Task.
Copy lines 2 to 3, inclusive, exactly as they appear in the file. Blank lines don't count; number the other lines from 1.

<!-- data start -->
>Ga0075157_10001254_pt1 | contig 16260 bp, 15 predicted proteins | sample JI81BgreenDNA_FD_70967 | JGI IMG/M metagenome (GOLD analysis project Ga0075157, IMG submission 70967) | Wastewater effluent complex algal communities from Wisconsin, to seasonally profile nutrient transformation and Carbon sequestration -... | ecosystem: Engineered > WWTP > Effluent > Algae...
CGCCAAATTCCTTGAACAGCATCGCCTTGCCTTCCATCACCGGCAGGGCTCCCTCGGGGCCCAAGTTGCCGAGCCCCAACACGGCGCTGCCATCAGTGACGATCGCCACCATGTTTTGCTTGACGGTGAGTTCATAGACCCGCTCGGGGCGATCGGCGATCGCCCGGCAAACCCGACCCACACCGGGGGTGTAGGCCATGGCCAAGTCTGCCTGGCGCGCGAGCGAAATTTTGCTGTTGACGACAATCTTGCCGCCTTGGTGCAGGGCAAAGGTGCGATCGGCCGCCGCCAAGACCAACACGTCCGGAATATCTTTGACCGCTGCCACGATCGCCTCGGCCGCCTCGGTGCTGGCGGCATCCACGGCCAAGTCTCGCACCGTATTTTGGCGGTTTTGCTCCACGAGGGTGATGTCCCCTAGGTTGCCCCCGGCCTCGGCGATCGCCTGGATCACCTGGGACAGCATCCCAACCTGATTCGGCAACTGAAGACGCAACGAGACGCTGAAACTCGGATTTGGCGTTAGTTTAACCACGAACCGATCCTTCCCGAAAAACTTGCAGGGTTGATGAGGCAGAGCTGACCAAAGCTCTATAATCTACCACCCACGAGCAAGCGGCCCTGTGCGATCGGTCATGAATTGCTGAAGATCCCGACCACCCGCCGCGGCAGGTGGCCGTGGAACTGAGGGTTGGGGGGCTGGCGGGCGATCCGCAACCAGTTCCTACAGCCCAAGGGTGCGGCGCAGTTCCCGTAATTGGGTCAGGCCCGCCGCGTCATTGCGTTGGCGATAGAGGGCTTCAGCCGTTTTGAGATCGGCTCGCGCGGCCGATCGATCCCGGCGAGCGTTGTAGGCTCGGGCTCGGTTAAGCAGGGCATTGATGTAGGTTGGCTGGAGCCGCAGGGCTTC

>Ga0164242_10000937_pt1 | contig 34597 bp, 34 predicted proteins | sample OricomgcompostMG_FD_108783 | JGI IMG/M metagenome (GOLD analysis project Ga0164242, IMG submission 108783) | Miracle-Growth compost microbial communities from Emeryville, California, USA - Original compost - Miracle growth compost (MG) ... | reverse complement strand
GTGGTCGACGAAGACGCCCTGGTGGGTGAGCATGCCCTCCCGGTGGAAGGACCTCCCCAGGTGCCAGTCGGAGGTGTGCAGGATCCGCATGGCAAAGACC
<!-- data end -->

CGCCAAATTCCTTGAACAGCATCGCCTTGCCTTCCATCACCGGCAGGGCTCCCTCGGGGCCCAAGTTGCCGAGCCCCAACACGGCGCTGCCATCAGTGACGATCGCCACCATGTTTTGCTTGACGGTGAGTTCATAGACCCGCTCGGGGCGATCGGCGATCGCCCGGCAAACCCGACCCACACCGGGGGTGTAGGCCATGGCCAAGTCTGCCTGGCGCGCGAGCGAAATTTTGCTGTTGACGACAATCTTGCCGCCTTGGTGCAGGGCAAAGGTGCGATCGGCCGCCGCCAAGACCAACACGTCCGGAATATCTTTGACCGCTGCCACGATCGCCTCGGCCGCCTCGGTGCTGGCGGCATCCACGGCCAAGTCTCGCACCGTATTTTGGCGGTTTTGCTCCACGAGGGTGATGTCCCCTAGGTTGCCCCCGGCCTCGGCGATCGCCTGGATCACCTGGGACAGCATCCCAACCTGATTCGGCAACTGAAGACGCAACGAGACGCTGAAACTCGGATTTGGCGTTAGTTTAACCACGAACCGATCCTTCCCGAAAAACTTGCAGGGTTGATGAGGCAGAGCTGACCAAAGCTCTATAATCTACCACCCACGAGCAAGCGGCCCTGTGCGATCGGTCATGAATTGCTGAAGATCCCGACCACCCGCCGCGGCAGGTGGCCGTGGAACTGAGGGTTGGGGGGCTGGCGGGCGATCCGCAACCAGTTCCTACAGCCCAAGGGTGCGGCGCAGTTCCCGTAATTGGGTCAGGCCCGCCGCGTCATTGCGTTGGCGATAGAGGGCTTCAGCCGTTTTGAGATCGGCTCGCGCGGCCGATCGATCCCGGCGAGCGTTGTAGGCTCGGGCTCGGTTAAGCAGGGCATTGATGTAGGTTGGCTGGAGCCGCAGGGCTTC

>Ga0164242_10000937_pt1 | contig 34597 bp, 34 predicted proteins | sample OricomgcompostMG_FD_108783 | JGI IMG/M metagenome (GOLD analysis project Ga0164242, IMG submission 108783) | Miracle-Growth compost microbial communities from Emeryville, California, USA - Original compost - Miracle growth compost (MG) ... | reverse complement strand